In a previous congregation where I served there was a shower off the vestry. The story goes that the pastor could walk along the beach, have  a shower, and then share the Sunday sermon with the congregation. One of the previous pastors was rumored to have done that.

One Sunday I listened to him speak on this text.  The focus was about the woman touching the garment of Jesus and being healed. Somehow the preacher got us inside the story – and we touched the garment of Jesus and trusted Him for our own healing.

That’s a great option today. But if we study the text, the two stories are intriguing – Mark weaves them together in an fascinating way considering that everything else he shares in his gospel is very short and sharp and to the point.

And what is the fascinating thing that the two stories have in common?

  1. Two women
  2. Two daughters
  3. Two lots of twelve.

The woman who had suffered the “issue of blood” had endured this ordeal and the social exclusion it would have brought (being unclean etc.) for the same number of years – twelve years –  that the Talitha – the little girl had lived!

Some suffering is a very long drawn out affair. The older woman’s struggle was as long as the child’s whole life.

But the word was out that this Jesus could help. And she had little chance of making an appointment – she was ritually unclean and he was a Jewish man and rabbi.

And she was not as important and probably not as erudite as the synagogue leader called Jairus. Interesting that he is named – but the woman is not.

The ironic twist of verse 26 is also poignant.

26 She had suffered a great deal under the care of many doctors and had spent all she had, yet instead of getting better she grew worse.

Perhaps she had not had the best care – there were probably not too few quacks around – and she was broke. No status. No doctor willing to treat her. No buying power, and social excluded as unclean, things had not gone well.

In the meantime Jairus had access to Jesus – and in fact Jesus had already responded to Jairus and was on his way to his house.

And the unnamed woman is a distraction – an interruption.

Hmm – sounds like some of my days when I feel stretched in different directions. It’s often the interruptions that are the real moments when you can make a difference in ministry.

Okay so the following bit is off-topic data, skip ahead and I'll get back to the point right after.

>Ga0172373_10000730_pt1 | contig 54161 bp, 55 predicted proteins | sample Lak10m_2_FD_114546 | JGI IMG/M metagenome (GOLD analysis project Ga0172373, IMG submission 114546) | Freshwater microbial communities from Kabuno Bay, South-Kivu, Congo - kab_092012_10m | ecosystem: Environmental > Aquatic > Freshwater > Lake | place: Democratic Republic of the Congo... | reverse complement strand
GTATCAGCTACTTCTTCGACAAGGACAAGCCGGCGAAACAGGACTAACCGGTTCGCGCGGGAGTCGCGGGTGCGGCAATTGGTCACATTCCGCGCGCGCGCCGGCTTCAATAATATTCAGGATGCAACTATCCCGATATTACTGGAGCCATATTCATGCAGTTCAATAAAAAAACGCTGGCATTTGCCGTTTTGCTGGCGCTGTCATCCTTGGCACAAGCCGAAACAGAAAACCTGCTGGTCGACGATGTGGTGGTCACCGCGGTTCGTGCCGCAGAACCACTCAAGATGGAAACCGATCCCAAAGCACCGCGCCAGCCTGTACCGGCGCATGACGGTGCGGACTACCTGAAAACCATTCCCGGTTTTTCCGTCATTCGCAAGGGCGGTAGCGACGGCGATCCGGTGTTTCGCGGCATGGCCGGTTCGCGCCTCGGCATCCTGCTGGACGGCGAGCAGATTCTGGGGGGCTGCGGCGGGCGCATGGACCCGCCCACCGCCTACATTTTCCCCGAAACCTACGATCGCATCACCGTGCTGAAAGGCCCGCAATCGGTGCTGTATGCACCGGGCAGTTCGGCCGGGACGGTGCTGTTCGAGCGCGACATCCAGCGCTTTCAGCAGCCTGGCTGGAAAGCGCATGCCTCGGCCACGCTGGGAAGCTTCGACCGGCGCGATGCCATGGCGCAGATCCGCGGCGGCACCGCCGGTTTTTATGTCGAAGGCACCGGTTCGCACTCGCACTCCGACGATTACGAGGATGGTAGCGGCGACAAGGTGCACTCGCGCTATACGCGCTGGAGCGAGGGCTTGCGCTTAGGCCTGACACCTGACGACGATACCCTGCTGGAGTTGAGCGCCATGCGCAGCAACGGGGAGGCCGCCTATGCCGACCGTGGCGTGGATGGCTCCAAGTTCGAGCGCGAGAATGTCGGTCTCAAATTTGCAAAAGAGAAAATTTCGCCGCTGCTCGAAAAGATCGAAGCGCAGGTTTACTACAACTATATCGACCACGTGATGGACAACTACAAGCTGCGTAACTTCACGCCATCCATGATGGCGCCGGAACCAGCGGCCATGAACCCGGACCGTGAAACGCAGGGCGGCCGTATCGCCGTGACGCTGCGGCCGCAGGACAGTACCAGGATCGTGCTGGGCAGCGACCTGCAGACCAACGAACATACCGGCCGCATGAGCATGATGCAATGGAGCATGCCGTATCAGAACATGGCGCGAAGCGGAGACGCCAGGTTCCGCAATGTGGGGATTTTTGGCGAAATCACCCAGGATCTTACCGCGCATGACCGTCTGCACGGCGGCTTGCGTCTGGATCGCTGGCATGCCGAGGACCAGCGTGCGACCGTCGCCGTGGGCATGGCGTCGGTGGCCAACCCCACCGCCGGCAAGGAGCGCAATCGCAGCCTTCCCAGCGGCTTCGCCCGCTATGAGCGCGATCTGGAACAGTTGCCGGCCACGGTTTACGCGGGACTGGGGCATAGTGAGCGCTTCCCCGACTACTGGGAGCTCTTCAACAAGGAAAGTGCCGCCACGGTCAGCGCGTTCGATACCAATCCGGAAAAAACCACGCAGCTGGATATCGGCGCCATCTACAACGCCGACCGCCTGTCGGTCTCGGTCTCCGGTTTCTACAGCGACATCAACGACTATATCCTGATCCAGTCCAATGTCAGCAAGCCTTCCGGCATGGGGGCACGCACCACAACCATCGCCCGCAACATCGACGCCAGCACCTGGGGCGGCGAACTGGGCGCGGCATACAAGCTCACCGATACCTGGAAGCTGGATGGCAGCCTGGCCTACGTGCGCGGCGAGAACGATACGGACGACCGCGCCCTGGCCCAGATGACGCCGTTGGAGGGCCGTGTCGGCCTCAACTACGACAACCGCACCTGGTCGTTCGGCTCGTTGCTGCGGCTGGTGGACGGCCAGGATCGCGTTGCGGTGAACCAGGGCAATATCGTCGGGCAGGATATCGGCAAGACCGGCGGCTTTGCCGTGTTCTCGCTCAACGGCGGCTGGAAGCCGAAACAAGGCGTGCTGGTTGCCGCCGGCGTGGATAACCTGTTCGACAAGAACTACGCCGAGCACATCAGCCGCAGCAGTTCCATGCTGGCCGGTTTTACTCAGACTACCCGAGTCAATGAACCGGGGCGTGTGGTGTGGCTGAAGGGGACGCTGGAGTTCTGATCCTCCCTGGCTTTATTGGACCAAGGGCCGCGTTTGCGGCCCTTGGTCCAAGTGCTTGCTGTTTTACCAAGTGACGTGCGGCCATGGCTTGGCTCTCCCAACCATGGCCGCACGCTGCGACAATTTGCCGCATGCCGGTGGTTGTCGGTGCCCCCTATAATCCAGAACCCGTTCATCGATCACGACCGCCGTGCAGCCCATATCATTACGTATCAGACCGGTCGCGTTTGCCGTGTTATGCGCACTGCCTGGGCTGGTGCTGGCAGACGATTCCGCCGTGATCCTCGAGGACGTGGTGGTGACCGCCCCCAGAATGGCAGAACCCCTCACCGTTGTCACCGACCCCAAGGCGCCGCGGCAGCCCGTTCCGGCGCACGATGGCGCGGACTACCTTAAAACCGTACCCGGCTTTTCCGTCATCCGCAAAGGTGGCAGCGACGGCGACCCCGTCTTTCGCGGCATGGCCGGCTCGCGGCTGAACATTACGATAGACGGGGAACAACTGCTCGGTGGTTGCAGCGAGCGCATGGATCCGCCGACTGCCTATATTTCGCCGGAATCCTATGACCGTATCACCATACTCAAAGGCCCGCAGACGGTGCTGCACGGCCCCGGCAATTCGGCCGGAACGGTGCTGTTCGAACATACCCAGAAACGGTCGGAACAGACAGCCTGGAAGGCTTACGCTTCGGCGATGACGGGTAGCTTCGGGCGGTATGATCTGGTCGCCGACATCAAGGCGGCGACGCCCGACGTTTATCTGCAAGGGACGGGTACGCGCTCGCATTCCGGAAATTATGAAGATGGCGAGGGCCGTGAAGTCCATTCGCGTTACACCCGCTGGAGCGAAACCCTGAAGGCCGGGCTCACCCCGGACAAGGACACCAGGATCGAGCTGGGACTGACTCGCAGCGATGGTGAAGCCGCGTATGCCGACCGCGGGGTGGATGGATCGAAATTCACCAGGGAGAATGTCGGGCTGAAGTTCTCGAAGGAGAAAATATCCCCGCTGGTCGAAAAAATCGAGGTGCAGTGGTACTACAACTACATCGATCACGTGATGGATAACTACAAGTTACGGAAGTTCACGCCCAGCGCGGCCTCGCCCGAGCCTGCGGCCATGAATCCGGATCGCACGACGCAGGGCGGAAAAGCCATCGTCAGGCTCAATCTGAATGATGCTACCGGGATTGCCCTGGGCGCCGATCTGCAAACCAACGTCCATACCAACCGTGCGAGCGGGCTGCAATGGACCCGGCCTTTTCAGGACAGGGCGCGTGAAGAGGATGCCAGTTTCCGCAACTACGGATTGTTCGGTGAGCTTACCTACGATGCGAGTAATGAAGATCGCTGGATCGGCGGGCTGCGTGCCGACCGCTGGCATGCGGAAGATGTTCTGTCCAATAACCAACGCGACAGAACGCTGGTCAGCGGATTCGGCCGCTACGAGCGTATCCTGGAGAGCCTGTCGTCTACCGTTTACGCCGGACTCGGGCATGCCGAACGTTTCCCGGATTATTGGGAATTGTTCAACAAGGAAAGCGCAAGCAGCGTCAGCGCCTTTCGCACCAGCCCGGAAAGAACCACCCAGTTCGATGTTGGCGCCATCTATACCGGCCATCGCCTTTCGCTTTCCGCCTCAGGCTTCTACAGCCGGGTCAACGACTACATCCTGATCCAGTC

And of course (verse 24) there’s this large clamouring crowd. Who knows why they were there? Like people who stop at an accident – or bystanders at a tragedy?

I watched video footage this week of a man crossing a street (jaywalking) in front of a taxi. The taxi stopped, reversed and drove up the pavement and into the man, such was the road rage of the driver. And then – that’s not all – he gets out of his taxi while the guy is lying on the ground, and kicks him senseless. More bizarre was the two men who stood still on the sidewalk watching with interest. Not making any move to stop this senseless violence.

Crowds gather for all kinds of reasons. And the woman is in the crowd on this day. The throng following Jesus were no doubt intrigued by his words and deeds.

Jesus – on his way to Jairus’ house to heal  “twelve” number one, the girl, the daughter of this important official – the crowds pressing in – and this woman – ‘twelve’ number two if you like – has the audacity, the gall, to touch Jesus’ clothes. We pick the story up in verse 27:

. 27 When she heard about Jesus, she came up behind him in the crowd and touched his cloak, 28 because she thought, “If I just touch his clothes, I will be healed.” 29 Immediately her bleeding stopped and she felt in her body that she was freed from her suffering.

Our storyteller has that magical insight of a narrator of course – telling us what her inner thoughts are about the potential of this encounter.